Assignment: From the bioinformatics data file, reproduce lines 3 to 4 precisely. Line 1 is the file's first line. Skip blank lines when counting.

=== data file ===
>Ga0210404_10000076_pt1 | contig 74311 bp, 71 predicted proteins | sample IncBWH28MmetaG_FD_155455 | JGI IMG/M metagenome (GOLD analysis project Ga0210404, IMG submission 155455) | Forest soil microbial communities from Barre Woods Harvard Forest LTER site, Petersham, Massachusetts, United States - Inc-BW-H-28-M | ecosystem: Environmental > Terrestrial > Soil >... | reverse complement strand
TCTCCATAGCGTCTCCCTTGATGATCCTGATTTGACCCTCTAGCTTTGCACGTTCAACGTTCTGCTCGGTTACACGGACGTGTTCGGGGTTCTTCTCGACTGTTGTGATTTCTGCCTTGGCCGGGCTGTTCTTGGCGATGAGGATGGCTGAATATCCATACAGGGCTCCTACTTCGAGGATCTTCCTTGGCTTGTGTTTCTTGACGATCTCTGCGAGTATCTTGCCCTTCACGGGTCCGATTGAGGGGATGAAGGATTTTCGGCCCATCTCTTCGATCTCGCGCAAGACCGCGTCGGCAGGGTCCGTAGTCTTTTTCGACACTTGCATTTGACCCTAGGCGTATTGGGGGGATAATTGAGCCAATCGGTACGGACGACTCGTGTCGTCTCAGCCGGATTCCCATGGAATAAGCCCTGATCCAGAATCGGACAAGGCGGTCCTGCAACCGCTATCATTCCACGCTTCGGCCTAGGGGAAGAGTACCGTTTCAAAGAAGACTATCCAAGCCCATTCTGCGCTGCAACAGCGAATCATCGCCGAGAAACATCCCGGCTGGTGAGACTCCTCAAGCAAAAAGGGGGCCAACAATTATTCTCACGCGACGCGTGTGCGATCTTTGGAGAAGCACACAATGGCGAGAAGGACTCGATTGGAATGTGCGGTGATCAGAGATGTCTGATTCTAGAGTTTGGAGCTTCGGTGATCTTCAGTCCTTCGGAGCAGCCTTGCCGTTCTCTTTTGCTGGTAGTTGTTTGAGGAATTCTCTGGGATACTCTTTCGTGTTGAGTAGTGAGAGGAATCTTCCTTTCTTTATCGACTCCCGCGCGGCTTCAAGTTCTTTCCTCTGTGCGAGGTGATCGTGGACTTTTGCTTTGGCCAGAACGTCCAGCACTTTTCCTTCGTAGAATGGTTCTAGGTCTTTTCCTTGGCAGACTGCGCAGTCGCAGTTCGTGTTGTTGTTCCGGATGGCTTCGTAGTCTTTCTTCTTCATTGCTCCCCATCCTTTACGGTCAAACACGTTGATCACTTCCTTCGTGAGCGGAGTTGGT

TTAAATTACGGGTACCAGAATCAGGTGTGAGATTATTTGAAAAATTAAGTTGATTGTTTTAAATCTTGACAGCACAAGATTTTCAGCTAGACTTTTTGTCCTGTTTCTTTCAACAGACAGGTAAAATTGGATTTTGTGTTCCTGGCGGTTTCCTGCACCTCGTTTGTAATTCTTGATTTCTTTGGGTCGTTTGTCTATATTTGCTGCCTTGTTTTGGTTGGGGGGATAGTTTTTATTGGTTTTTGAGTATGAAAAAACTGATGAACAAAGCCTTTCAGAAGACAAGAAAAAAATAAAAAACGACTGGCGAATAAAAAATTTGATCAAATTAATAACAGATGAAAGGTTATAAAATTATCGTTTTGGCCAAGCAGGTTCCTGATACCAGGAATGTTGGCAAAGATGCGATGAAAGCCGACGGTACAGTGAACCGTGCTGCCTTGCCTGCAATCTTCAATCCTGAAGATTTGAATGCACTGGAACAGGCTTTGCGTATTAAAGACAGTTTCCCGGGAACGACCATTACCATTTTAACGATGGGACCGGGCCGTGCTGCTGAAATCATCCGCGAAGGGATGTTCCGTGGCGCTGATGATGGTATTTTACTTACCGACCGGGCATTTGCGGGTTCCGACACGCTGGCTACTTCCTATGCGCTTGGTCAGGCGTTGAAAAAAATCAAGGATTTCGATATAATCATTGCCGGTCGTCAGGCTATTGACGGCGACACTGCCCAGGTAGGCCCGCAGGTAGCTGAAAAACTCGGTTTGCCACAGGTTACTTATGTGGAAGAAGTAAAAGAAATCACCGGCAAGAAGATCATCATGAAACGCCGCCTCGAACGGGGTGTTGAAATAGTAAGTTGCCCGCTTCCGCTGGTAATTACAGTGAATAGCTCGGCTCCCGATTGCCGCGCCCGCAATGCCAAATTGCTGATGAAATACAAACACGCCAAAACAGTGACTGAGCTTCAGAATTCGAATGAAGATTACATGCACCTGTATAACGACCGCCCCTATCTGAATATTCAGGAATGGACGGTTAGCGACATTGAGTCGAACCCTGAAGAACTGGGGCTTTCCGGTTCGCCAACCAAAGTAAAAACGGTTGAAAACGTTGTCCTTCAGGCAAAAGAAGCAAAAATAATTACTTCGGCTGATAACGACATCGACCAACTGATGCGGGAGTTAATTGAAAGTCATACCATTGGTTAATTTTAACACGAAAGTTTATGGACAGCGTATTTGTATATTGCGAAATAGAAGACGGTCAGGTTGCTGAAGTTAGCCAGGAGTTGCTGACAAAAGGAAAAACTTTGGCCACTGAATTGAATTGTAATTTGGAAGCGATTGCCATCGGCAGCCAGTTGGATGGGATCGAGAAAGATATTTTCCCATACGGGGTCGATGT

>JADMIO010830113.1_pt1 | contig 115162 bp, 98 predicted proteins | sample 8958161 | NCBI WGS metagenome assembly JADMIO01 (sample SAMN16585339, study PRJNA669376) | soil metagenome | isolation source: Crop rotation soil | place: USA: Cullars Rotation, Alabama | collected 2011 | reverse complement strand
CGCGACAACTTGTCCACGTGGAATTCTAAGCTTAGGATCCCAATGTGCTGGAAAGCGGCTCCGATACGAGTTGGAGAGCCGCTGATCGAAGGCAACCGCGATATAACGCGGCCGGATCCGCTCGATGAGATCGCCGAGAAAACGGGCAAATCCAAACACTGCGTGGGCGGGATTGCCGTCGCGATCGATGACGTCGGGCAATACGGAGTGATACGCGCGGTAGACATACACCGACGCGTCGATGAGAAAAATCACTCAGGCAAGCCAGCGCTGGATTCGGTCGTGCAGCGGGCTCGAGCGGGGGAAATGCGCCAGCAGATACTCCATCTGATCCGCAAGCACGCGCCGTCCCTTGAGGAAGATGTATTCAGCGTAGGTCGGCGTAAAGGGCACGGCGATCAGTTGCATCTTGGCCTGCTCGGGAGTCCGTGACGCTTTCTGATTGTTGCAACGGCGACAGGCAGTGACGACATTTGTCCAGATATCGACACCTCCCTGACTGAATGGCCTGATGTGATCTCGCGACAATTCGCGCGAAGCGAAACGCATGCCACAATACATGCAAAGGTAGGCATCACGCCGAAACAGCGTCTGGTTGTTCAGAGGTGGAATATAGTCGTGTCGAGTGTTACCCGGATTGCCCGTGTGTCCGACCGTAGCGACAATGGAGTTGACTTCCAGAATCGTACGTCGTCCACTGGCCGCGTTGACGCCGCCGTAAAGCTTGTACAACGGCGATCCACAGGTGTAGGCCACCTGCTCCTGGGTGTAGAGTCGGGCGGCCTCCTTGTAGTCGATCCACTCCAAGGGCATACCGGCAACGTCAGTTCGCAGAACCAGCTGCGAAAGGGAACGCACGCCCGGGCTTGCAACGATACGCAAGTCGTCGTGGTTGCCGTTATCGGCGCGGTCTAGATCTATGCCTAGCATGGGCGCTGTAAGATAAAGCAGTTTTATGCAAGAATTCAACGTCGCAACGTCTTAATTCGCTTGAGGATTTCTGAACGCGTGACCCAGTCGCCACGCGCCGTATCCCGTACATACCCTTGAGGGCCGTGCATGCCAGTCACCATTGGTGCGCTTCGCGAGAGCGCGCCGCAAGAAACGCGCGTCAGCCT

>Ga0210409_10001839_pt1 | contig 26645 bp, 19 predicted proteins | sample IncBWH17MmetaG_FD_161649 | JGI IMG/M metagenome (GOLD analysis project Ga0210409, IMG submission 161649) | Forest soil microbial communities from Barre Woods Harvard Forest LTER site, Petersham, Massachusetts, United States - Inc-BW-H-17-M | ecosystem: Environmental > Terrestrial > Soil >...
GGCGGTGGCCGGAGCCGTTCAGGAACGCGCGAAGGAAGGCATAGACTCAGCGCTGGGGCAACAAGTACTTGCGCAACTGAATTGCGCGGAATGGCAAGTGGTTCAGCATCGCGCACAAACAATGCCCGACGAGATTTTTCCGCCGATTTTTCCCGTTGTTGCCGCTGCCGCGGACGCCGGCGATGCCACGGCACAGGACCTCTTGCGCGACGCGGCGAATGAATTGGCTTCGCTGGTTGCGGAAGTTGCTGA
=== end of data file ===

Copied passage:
TTAAATTACGGGTACCAGAATCAGGTGTGAGATTATTTGAAAAATTAAGTTGATTGTTTTAAATCTTGACAGCACAAGATTTTCAGCTAGACTTTTTGTCCTGTTTCTTTCAACAGACAGGTAAAATTGGATTTTGTGTTCCTGGCGGTTTCCTGCACCTCGTTTGTAATTCTTGATTTCTTTGGGTCGTTTGTCTATATTTGCTGCCTTGTTTTGGTTGGGGGGATAGTTTTTATTGGTTTTTGAGTATGAAAAAACTGATGAACAAAGCCTTTCAGAAGACAAGAAAAAAATAAAAAACGACTGGCGAATAAAAAATTTGATCAAATTAATAACAGATGAAAGGTTATAAAATTATCGTTTTGGCCAAGCAGGTTCCTGATACCAGGAATGTTGGCAAAGATGCGATGAAAGCCGACGGTACAGTGAACCGTGCTGCCTTGCCTGCAATCTTCAATCCTGAAGATTTGAATGCACTGGAACAGGCTTTGCGTATTAAAGACAGTTTCCCGGGAACGACCATTACCATTTTAACGATGGGACCGGGCCGTGCTGCTGAAATCATCCGCGAAGGGATGTTCCGTGGCGCTGATGATGGTATTTTACTTACCGACCGGGCATTTGCGGGTTCCGACACGCTGGCTACTTCCTATGCGCTTGGTCAGGCGTTGAAAAAAATCAAGGATTTCGATATAATCATTGCCGGTCGTCAGGCTATTGACGGCGACACTGCCCAGGTAGGCCCGCAGGTAGCTGAAAAACTCGGTTTGCCACAGGTTACTTATGTGGAAGAAGTAAAAGAAATCACCGGCAAGAAGATCATCATGAAACGCCGCCTCGAACGGGGTGTTGAAATAGTAAGTTGCCCGCTTCCGCTGGTAATTACAGTGAATAGCTCGGCTCCCGATTGCCGCGCCCGCAATGCCAAATTGCTGATGAAATACAAACACGCCAAAACAGTGACTGAGCTTCAGAATTCGAATGAAGATTACATGCACCTGTATAACGACCGCCCCTATCTGAATATTCAGGAATGGACGGTTAGCGACATTGAGTCGAACCCTGAAGAACTGGGGCTTTCCGGTTCGCCAACCAAAGTAAAAACGGTTGAAAACGTTGTCCTTCAGGCAAAAGAAGCAAAAATAATTACTTCGGCTGATAACGACATCGACCAACTGATGCGGGAGTTAATTGAAAGTCATACCATTGGTTAATTTTAACACGAAAGTTTATGGACAGCGTATTTGTATATTGCGAAATAGAAGACGGTCAGGTTGCTGAAGTTAGCCAGGAGTTGCTGACAAAAGGAAAAACTTTGGCCACTGAATTGAATTGTAATTTGGAAGCGATTGCCATCGGCAGCCAGTTGGATGGGATCGAGAAAGATATTTTCCCATACGGGGTCGATGT

>JADMIO010830113.1_pt1 | contig 115162 bp, 98 predicted proteins | sample 8958161 | NCBI WGS metagenome assembly JADMIO01 (sample SAMN16585339, study PRJNA669376) | soil metagenome | isolation source: Crop rotation soil | place: USA: Cullars Rotation, Alabama | collected 2011 | reverse complement strand